Seriously though - who had “crack addiction” in the Cabin in the Woodsish sweepstakes of how this big turkey was gonna go down? (If he goes down?) The escalation, the “what could possibly happen next”-ness of the nonstop Ford shitshow, would boggle the best writers in the land. There is no bottom on this downward spiral, apparently; every omega-level event that Ford somehow waltzes past only reveals another omega-level event beyond it. What’s left in the quiver? (Whores and murder, obviously.) At this point, Ford could call a press conference at 2 p.m. today and then, at the podium, reveal that he is the Lizard King of Beta Rigel before cracking his torso open and letting a stream of hive-minded, armoured slugs roam free across Queen Street, and I wouldn’t even register mild surprise.
Oh - and to the racist, homophobic, crack-supporting suburbanistas who put this man in the highest office in the city… enjoy your fucking cars.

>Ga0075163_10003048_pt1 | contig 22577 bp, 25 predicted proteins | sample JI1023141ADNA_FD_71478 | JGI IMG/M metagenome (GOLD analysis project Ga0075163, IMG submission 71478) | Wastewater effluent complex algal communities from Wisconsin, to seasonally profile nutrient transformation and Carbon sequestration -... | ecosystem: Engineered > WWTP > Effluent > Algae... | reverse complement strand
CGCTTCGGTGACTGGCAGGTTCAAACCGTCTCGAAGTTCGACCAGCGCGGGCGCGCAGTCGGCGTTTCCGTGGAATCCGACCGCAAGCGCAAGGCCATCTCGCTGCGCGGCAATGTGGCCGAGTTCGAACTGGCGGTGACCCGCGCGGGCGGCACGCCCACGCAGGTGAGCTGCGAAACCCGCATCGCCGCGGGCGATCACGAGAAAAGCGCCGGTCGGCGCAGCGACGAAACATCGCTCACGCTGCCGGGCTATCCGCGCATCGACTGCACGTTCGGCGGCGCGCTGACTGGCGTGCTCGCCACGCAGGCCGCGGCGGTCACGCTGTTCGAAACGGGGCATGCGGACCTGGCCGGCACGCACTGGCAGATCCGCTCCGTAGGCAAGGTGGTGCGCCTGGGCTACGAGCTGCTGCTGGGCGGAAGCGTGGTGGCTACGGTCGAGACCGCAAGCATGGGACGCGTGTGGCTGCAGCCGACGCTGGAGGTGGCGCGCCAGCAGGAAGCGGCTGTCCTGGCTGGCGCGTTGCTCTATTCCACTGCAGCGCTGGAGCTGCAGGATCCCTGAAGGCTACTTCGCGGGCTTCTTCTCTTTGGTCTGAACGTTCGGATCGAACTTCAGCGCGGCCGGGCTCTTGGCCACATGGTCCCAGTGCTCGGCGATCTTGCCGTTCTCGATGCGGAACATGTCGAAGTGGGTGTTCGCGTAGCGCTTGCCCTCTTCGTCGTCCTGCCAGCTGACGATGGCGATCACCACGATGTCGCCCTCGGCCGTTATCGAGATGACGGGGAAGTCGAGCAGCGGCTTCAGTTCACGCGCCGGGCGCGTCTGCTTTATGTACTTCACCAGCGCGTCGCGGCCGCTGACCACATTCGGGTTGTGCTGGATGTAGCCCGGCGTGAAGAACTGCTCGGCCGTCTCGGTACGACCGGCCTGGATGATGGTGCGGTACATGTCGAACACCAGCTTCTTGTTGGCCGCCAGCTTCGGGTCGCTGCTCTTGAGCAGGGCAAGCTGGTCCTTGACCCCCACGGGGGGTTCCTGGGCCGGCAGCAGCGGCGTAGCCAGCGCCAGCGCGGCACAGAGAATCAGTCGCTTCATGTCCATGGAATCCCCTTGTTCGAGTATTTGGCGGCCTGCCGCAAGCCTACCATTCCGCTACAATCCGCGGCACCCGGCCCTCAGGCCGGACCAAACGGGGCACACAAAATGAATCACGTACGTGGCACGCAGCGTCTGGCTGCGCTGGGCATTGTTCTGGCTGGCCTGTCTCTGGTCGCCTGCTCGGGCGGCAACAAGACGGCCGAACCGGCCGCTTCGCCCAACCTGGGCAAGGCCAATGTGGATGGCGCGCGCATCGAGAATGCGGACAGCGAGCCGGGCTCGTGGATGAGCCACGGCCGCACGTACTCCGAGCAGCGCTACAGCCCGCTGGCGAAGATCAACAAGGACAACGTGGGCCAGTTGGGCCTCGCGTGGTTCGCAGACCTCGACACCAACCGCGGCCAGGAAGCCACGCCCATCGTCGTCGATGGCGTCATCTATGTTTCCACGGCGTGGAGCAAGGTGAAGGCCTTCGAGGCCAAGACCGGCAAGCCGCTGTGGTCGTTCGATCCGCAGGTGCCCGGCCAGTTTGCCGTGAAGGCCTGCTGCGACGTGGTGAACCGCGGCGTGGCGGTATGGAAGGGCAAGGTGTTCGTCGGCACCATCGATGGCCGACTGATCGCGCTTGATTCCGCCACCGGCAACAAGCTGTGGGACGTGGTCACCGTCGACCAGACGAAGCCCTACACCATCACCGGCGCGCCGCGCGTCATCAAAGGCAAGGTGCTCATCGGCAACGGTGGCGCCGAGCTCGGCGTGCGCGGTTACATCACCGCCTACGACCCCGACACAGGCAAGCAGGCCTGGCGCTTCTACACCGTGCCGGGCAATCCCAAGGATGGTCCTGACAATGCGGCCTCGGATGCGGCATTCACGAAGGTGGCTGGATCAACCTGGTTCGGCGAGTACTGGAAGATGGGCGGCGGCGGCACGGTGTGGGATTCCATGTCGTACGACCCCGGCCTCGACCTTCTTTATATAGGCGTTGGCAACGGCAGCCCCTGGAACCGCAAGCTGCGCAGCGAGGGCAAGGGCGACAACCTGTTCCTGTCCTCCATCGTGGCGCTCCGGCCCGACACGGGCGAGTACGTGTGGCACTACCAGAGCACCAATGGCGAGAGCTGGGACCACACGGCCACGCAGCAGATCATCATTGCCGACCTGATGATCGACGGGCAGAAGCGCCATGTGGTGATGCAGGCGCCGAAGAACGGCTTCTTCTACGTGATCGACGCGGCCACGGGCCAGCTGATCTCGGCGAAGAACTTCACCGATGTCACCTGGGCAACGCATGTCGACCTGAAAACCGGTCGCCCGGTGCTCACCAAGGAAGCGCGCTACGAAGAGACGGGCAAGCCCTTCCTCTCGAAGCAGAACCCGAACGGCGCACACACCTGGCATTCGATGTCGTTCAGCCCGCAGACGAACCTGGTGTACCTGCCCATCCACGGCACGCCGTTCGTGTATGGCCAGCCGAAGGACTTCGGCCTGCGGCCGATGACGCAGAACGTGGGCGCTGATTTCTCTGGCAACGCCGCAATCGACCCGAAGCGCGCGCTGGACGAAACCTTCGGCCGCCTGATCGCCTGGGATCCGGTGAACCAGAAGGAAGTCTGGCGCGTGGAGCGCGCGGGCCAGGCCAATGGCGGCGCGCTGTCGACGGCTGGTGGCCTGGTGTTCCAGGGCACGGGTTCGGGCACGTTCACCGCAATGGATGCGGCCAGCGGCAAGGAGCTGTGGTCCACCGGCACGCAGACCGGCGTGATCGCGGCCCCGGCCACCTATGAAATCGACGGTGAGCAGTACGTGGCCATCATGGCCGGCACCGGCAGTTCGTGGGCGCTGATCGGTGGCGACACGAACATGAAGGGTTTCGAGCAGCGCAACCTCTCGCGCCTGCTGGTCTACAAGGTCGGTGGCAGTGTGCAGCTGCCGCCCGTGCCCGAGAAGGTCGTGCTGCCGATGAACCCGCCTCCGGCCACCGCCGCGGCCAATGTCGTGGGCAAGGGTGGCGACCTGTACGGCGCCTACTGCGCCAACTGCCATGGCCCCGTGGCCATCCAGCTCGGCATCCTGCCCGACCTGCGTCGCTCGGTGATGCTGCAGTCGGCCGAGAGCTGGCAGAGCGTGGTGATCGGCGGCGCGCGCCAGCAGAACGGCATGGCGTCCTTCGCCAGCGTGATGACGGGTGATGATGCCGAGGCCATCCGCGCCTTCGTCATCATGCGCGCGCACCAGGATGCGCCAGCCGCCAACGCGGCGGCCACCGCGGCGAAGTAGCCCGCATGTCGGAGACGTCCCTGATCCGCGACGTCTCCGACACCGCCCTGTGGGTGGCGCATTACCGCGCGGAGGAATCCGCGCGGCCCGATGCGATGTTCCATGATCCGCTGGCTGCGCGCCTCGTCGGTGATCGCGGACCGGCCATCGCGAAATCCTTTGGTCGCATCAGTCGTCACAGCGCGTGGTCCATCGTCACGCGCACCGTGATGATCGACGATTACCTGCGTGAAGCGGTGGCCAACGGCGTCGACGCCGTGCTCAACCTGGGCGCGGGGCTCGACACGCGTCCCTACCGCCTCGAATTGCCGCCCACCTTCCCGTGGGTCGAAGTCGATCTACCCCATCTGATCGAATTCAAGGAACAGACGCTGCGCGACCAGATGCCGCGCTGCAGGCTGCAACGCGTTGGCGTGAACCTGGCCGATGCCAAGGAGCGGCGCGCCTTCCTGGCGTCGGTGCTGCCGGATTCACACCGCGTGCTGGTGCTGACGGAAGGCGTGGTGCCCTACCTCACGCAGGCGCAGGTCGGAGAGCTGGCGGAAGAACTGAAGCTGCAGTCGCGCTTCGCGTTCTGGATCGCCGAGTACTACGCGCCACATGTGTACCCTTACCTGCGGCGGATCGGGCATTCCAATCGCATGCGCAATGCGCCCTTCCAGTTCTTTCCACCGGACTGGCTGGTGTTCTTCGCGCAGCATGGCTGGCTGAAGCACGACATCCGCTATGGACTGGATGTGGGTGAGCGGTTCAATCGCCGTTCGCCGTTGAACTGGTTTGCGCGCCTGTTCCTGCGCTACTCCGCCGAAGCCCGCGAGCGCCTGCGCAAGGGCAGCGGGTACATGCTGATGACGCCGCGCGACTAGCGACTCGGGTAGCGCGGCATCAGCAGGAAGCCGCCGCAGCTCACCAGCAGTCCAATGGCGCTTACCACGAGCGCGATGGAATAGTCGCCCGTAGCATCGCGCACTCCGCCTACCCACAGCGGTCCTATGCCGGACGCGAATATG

Jeffrey Jacob Abrams and the magic of the Mystery Box.
“How Could You Leave Us?” John Ottman, SUPERMAN RETURNS. Seriously one of my favourite pieces of music of all time. This could be called pastiche, of course - it’s the most complex re-purposing of music from John Williams’ score for the original SUPERMAN that Ottman undertakes in his score for RETURNS - but it accomplishes that task flawlessly, and just as flawlessly builds, develops, and completes the emotional arc of the scene it underscores. It’s the most emotionally resonant scene in the movie - I’d argue even the haters would have trouble finding fault with this sequence - and this is a stunning musical poem about choices, loss, and enduring love.